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Dr OR, Nick Hin-kin
柯衍健
BSc HKU, MAPPM CityU, PhD Southampton
Assistant Professor
Nick Or is an Assistant Professor in the Department of Public Policy. Prior to that, Nick was a Research Fellow at the University of Southampton and a Postdoctoral Research Associate at the University of Exeter.

Nick’s research interests lie in the field of public policy, comparative politics and authoritarian regimes by drawing insights from behavioural and complexity sciences, using quantitative techniques and experimental methods. One main theme of his research examines the effects of regime transition and globalisation on policy agendas – how policymakers allocate their attention to various policy issues such as the economy, health and education. He is also interested in studying how individuals and organisations process policy-related information and Hong Kong Politics.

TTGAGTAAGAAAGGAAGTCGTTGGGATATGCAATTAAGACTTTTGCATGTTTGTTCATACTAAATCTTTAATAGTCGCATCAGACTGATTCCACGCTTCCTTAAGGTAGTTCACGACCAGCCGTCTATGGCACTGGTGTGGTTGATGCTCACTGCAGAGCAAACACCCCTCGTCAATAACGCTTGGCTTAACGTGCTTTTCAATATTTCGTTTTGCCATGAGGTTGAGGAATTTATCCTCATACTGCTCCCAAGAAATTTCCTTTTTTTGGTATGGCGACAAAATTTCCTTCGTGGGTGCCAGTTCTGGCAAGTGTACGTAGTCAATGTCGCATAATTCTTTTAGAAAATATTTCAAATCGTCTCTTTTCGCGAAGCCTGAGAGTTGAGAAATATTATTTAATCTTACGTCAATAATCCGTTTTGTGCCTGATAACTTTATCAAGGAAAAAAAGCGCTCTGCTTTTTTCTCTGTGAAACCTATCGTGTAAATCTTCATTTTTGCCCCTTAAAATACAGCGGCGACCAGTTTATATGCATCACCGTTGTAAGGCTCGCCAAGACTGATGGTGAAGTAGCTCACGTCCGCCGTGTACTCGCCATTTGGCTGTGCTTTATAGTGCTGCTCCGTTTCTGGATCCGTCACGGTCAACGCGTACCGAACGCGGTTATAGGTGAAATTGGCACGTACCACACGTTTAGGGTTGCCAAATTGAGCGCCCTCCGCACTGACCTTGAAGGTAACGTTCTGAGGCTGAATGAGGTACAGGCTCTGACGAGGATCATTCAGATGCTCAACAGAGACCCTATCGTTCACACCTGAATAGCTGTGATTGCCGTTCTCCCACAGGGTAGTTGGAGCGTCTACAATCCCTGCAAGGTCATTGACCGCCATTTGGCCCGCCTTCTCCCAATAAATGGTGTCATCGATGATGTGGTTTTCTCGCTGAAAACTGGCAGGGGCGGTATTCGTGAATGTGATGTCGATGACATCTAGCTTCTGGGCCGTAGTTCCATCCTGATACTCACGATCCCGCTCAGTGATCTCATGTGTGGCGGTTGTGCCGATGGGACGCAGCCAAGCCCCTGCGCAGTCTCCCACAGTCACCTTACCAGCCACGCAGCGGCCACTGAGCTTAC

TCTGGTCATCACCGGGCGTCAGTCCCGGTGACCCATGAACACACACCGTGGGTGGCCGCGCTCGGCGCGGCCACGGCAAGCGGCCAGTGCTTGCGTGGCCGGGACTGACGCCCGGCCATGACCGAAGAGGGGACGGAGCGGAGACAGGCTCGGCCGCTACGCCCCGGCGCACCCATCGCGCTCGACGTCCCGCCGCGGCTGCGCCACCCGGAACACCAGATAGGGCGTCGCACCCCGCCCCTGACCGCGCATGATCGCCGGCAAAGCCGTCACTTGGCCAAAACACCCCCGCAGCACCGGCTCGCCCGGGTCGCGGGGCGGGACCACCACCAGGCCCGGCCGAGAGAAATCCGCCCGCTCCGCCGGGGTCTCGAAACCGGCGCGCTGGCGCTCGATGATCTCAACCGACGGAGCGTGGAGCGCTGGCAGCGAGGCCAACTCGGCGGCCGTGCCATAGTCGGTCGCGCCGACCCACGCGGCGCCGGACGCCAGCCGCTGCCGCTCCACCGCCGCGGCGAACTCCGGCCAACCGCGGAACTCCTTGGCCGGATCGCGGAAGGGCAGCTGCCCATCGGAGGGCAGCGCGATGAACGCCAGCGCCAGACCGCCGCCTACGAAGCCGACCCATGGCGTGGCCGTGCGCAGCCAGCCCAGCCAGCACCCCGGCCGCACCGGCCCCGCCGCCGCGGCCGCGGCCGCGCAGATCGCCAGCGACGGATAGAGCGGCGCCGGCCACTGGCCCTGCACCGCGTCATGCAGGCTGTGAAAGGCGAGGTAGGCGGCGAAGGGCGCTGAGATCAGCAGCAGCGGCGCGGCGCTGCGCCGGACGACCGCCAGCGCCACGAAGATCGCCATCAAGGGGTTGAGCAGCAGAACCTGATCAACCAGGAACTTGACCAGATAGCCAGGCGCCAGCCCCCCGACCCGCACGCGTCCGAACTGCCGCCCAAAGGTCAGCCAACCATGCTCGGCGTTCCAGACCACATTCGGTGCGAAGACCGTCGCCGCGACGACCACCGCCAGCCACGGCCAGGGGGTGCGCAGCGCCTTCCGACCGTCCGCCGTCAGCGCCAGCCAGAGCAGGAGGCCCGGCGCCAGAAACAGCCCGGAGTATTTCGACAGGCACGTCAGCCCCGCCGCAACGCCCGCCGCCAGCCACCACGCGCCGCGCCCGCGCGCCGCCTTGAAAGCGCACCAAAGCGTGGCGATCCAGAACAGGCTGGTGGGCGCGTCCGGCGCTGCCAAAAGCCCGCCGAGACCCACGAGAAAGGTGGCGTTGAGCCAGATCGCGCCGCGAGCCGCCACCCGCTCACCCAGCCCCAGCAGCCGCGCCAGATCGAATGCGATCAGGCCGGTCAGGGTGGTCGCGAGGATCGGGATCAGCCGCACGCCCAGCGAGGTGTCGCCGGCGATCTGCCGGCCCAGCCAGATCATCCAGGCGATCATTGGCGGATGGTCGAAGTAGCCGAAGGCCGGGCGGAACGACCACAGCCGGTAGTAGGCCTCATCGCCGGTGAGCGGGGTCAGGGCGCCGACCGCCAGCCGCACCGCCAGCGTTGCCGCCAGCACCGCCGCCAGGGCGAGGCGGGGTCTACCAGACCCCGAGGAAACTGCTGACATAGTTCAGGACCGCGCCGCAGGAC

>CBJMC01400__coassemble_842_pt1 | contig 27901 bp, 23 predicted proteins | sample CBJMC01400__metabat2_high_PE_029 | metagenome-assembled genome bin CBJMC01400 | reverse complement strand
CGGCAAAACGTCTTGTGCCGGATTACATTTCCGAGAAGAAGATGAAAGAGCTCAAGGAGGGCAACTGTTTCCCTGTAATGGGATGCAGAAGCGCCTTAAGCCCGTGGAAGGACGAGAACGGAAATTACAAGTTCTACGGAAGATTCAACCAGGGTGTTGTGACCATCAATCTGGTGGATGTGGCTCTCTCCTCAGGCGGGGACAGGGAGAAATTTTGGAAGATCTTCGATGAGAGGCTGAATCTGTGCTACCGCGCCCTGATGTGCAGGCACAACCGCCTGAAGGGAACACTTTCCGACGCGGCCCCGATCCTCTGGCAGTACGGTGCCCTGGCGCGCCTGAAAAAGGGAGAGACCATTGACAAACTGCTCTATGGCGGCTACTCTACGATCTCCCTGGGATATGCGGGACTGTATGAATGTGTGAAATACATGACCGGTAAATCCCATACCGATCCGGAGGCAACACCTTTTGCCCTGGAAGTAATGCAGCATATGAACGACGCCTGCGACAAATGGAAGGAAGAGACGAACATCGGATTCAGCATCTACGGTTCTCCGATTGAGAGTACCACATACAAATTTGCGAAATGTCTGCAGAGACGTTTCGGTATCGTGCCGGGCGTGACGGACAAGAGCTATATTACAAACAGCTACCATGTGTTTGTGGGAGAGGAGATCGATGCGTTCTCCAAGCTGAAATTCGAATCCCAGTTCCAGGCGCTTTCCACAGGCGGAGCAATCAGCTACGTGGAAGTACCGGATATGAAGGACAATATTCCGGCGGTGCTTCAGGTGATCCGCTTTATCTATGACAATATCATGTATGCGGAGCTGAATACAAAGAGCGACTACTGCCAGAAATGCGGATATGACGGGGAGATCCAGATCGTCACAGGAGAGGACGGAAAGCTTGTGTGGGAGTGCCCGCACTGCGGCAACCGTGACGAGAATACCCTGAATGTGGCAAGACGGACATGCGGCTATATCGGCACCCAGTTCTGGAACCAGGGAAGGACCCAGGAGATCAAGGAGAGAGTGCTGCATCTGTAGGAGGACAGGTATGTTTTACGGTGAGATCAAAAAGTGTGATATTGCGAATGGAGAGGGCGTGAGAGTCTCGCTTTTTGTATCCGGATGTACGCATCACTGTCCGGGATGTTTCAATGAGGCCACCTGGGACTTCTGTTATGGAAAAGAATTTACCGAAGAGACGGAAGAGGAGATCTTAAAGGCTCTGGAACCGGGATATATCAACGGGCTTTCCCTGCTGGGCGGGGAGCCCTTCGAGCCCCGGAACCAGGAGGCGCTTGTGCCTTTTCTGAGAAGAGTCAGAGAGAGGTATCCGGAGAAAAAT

Nick received his PhD in Politics from the University of Southampton. He is also a graduate of CityU’s longstanding and flagship graduate programme Master of Arts in Public Policy and Management (MAPPM). Prior to that, Nick obtained BSc in Physics from the University of Hong Kong. He also spent six years in the financial sector.
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Office: YEUNG-B7410
Phone: +852 3442 6949
Fax: +852 3442 0413
Email: nick.or@cityu.edu.hk
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arrowPolicy agendas and processes
arrowAuthoritarian regimes
arrowGlobalisation
arrowInformation processing
arrowHong Kong Politics
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arrowPolicy processes and analysis
arrowBehavioural public policy
arrowQuantitative methods
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Wong, Stan Hok-Wui and Nick H. K. Or, (Accepted). To Compete or to Cooperate: Intra-elite Dynamics in an Electoral Autocracy, Communist and Post-Communist Studies.

Or, Nick H. K., (2019). How Policy Agendas Change When Autocracies Liberalize: The Case of Hong Kong, 1975-2016, Public Administration, 97(4): 926-941. https://doi.org/10.1111/padm.12602

Or, Nick H. K. and Ana. C. Aranda, (2017). The Dynamic Role of State and Non-state Actors: Governance after Global Financial Crisis, Policy Studies Journal, 45(S1): 67-81. https://doi.org/10. 1111/psj.12201